By Ed White, Associated Press
DETROIT (AP) – State attorneys said Thursday it would be very difficult but not impossible to move up a special election to fill the seat of former U.S. Rep. John Conyers, who suddenly quit in December.
A federal judge heard arguments on a request to set an earlier date. Michael Gilmore, a Democratic candidate and lawyer, said the rights of 13th District residents are being violated by an 11-month gap without a member of Congress.
“Serving democracy is always in the public interest. The cost of it is simply priceless,” said Gilmore, responding to the state’s claim that changing the dates could cost at least $800,000.
Conyers, a Detroit Democrat, resigned in December amid allegations of sexual harassment, triggering a special election to fill the remaining months in his term.
Gov. Rick Snyder set a primary election for Aug. 7, the date for primary elections statewide, followed by a special election on Nov. 6. The winner would serve only for two months.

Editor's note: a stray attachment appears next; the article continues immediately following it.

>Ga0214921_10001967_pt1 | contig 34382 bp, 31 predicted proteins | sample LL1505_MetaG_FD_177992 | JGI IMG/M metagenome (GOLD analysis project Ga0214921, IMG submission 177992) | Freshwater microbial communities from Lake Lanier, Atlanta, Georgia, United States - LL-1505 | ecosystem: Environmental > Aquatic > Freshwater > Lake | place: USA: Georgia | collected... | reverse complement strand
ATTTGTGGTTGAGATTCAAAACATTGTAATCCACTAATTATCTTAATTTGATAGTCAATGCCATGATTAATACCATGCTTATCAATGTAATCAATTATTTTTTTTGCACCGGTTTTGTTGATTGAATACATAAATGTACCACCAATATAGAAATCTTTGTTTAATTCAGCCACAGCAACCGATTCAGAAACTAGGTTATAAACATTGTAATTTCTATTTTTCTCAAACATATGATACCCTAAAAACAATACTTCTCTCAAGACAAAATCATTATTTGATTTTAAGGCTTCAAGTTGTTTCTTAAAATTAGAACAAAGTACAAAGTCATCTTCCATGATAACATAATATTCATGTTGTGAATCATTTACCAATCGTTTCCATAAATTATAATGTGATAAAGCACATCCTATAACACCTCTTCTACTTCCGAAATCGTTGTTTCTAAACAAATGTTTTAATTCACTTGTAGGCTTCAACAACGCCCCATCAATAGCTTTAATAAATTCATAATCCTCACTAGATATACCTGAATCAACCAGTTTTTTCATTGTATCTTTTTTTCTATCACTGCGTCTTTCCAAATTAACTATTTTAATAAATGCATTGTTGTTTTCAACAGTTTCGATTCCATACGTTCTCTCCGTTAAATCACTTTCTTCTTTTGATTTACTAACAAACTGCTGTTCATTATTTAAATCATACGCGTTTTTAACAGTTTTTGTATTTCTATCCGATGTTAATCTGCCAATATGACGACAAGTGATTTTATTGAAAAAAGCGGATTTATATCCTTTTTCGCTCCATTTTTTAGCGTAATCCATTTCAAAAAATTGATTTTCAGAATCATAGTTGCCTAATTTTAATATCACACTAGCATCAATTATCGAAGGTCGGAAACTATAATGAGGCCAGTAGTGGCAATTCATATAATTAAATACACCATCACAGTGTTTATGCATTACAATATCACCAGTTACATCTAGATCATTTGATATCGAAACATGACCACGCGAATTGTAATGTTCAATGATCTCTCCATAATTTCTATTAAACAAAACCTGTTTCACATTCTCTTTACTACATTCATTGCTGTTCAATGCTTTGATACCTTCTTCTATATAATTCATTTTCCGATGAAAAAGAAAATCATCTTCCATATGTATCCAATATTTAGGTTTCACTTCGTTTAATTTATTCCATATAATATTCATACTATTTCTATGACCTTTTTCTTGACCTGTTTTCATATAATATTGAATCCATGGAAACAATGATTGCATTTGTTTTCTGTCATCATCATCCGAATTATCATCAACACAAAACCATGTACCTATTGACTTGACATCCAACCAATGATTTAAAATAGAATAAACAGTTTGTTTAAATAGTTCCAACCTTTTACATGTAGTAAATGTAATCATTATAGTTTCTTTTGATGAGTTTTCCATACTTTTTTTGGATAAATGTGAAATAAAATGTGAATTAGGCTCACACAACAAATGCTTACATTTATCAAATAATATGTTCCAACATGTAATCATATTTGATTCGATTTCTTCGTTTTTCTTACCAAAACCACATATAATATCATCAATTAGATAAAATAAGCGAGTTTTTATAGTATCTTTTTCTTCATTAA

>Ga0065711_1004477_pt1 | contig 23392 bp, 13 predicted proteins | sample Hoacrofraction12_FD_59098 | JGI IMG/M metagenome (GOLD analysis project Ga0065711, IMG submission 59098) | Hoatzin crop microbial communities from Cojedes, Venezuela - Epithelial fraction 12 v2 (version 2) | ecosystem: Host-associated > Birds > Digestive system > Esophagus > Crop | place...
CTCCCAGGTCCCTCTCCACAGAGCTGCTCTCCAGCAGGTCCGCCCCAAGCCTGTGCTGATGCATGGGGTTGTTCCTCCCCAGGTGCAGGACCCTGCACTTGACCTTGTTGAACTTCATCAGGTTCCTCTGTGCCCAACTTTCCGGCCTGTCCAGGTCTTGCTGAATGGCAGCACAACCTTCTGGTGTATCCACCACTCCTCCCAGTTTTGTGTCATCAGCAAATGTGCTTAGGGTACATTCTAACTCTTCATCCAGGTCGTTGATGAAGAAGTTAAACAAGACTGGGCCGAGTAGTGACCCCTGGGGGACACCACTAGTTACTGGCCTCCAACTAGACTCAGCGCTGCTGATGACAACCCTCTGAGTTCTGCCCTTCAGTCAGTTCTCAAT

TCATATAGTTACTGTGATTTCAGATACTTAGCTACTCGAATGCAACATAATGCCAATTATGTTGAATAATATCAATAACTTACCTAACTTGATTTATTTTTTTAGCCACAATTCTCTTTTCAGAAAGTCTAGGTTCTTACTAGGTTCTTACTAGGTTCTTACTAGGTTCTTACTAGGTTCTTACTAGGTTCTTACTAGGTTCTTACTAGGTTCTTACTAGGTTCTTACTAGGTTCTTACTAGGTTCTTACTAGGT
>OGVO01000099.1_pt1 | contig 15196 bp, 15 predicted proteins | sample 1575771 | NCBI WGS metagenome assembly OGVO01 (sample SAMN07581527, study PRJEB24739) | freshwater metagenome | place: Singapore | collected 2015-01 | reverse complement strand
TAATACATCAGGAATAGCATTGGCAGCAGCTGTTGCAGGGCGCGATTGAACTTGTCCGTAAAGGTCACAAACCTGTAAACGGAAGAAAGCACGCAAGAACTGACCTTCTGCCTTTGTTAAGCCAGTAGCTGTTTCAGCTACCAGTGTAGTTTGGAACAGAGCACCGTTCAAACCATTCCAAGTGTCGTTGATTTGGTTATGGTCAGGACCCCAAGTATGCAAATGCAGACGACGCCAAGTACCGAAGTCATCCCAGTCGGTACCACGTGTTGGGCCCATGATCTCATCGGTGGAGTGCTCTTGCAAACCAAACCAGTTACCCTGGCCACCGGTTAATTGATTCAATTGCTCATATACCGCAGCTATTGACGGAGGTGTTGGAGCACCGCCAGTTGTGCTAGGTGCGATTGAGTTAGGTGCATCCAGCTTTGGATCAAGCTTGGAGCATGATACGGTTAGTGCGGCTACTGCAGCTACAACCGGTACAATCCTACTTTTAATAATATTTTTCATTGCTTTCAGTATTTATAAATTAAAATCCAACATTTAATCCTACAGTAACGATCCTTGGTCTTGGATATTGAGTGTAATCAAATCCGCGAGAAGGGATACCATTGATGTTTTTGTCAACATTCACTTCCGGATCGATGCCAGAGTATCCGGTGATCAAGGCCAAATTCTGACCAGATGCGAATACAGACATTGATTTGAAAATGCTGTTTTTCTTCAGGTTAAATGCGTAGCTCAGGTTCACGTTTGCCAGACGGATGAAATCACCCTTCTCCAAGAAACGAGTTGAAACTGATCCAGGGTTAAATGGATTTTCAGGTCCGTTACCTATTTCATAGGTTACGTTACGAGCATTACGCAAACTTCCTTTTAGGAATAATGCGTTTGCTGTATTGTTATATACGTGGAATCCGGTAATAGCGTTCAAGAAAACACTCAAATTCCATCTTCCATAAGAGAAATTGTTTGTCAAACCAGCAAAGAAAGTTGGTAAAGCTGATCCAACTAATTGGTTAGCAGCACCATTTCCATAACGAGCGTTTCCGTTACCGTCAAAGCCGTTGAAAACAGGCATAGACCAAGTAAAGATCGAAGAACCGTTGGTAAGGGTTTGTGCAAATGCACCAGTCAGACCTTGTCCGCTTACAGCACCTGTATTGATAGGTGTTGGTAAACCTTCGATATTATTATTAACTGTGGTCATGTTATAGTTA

Gilmore is proposing a spring primary, followed by an election on Aug. 7. The winner would serve for five months.
But Assistant Attorney General Heather Meingast said it would cost roughly $800,000 to stage a stand-alone primary election in the Detroit-area district. She said the governor made a cost-conscious decision to schedule the race for Conyers’ seat on days when elections already are being held.
There is “no racial discrimination in this,” Meingast said, referring to a district that is more than 50 percent black.
She said an earlier election would be “technically possible” but not “desirable.”
Melissa Malerman, a lawyer at the state elections bureau, said there are many critical steps, especially a requirement that certain military members get a ballot at least 45 days before an election.
U.S. District Judge Mark Goldsmith didn’t make an immediate decision. He wants both sides to file more information next week.
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